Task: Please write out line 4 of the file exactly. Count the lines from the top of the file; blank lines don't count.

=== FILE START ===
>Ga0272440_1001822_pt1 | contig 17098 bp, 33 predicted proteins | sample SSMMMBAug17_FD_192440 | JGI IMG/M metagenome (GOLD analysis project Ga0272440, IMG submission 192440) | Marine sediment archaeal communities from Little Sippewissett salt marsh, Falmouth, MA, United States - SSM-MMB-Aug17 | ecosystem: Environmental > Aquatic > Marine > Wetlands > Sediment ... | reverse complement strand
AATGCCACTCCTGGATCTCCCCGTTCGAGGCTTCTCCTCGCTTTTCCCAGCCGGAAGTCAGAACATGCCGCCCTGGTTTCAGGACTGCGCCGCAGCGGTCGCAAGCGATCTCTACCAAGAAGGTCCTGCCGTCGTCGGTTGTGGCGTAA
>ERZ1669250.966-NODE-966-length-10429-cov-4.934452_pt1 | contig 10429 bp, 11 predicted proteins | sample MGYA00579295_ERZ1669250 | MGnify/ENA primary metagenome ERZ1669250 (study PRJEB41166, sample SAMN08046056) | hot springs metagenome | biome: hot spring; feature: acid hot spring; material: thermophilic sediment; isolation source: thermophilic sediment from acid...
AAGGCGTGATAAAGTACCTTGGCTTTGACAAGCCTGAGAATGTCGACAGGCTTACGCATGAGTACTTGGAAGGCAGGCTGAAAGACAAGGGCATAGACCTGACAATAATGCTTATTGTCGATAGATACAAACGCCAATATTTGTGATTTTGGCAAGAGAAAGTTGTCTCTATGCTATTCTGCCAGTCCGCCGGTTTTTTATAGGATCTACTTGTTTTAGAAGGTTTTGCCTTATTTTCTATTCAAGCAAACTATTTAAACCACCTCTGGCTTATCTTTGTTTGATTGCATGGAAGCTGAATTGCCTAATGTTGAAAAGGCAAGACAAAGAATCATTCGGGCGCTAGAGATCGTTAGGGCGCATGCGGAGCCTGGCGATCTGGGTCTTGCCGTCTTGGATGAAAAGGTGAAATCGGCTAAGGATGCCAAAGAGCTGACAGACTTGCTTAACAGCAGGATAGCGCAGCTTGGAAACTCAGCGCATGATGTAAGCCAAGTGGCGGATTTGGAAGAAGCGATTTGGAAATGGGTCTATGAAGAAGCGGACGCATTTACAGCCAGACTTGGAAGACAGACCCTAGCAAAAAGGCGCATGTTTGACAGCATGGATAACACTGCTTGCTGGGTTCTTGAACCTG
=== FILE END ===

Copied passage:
AAGGCGTGATAAAGTACCTTGGCTTTGACAAGCCTGAGAATGTCGACAGGCTTACGCATGAGTACTTGGAAGGCAGGCTGAAAGACAAGGGCATAGACCTGACAATAATGCTTATTGTCGATAGATACAAACGCCAATATTTGTGATTTTGGCAAGAGAAAGTTGTCTCTATGCTATTCTGCCAGTCCGCCGGTTTTTTATAGGATCTACTTGTTTTAGAAGGTTTTGCCTTATTTTCTATTCAAGCAAACTATTTAAACCACCTCTGGCTTATCTTTGTTTGATTGCATGGAAGCTGAATTGCCTAATGTTGAAAAGGCAAGACAAAGAATCATTCGGGCGCTAGAGATCGTTAGGGCGCATGCGGAGCCTGGCGATCTGGGTCTTGCCGTCTTGGATGAAAAGGTGAAATCGGCTAAGGATGCCAAAGAGCTGACAGACTTGCTTAACAGCAGGATAGCGCAGCTTGGAAACTCAGCGCATGATGTAAGCCAAGTGGCGGATTTGGAAGAAGCGATTTGGAAATGGGTCTATGAAGAAGCGGACGCATTTACAGCCAGACTTGGAAGACAGACCCTAGCAAAAAGGCGCATGTTTGACAGCATGGATAACACTGCTTGCTGGGTTCTTGAACCTG